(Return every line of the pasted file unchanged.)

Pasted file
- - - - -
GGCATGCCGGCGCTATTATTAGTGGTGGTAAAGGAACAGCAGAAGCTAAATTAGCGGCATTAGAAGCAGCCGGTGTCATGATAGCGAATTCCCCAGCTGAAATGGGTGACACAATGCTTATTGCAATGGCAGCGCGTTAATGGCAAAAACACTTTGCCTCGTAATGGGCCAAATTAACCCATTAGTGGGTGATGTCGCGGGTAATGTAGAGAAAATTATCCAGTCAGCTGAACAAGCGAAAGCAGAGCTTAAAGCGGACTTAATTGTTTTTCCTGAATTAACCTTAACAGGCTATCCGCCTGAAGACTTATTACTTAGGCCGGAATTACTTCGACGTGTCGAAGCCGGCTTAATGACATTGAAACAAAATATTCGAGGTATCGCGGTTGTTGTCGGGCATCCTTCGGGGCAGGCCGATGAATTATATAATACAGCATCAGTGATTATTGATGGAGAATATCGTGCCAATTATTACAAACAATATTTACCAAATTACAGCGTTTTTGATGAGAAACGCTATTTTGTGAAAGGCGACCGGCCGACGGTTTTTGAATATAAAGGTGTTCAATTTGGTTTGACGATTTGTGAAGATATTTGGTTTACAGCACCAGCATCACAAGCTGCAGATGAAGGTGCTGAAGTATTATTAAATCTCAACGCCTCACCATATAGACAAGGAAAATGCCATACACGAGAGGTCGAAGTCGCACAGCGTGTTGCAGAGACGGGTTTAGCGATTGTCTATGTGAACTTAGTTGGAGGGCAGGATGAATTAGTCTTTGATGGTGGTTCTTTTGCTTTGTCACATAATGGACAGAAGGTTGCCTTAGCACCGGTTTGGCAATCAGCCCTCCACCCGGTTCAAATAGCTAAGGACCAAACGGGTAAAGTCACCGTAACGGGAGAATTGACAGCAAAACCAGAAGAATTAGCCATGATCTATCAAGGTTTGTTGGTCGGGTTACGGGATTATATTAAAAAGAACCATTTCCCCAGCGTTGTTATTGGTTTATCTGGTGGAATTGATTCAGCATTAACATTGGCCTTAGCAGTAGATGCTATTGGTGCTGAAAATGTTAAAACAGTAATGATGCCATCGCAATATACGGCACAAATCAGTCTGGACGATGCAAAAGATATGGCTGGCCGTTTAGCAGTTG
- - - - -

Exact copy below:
GGCATGCCGGCGCTATTATTAGTGGTGGTAAAGGAACAGCAGAAGCTAAATTAGCGGCATTAGAAGCAGCCGGTGTCATGATAGCGAATTCCCCAGCTGAAATGGGTGACACAATGCTTATTGCAATGGCAGCGCGTTAATGGCAAAAACACTTTGCCTCGTAATGGGCCAAATTAACCCATTAGTGGGTGATGTCGCGGGTAATGTAGAGAAAATTATCCAGTCAGCTGAACAAGCGAAAGCAGAGCTTAAAGCGGACTTAATTGTTTTTCCTGAATTAACCTTAACAGGCTATCCGCCTGAAGACTTATTACTTAGGCCGGAATTACTTCGACGTGTCGAAGCCGGCTTAATGACATTGAAACAAAATATTCGAGGTATCGCGGTTGTTGTCGGGCATCCTTCGGGGCAGGCCGATGAATTATATAATACAGCATCAGTGATTATTGATGGAGAATATCGTGCCAATTATTACAAACAATATTTACCAAATTACAGCGTTTTTGATGAGAAACGCTATTTTGTGAAAGGCGACCGGCCGACGGTTTTTGAATATAAAGGTGTTCAATTTGGTTTGACGATTTGTGAAGATATTTGGTTTACAGCACCAGCATCACAAGCTGCAGATGAAGGTGCTGAAGTATTATTAAATCTCAACGCCTCACCATATAGACAAGGAAAATGCCATACACGAGAGGTCGAAGTCGCACAGCGTGTTGCAGAGACGGGTTTAGCGATTGTCTATGTGAACTTAGTTGGAGGGCAGGATGAATTAGTCTTTGATGGTGGTTCTTTTGCTTTGTCACATAATGGACAGAAGGTTGCCTTAGCACCGGTTTGGCAATCAGCCCTCCACCCGGTTCAAATAGCTAAGGACCAAACGGGTAAAGTCACCGTAACGGGAGAATTGACAGCAAAACCAGAAGAATTAGCCATGATCTATCAAGGTTTGTTGGTCGGGTTACGGGATTATATTAAAAAGAACCATTTCCCCAGCGTTGTTATTGGTTTATCTGGTGGAATTGATTCAGCATTAACATTGGCCTTAGCAGTAGATGCTATTGGTGCTGAAAATGTTAAAACAGTAATGATGCCATCGCAATATACGGCACAAATCAGTCTGGACGATGCAAAAGATATGGCTGGCCGTTTAGCAGTTG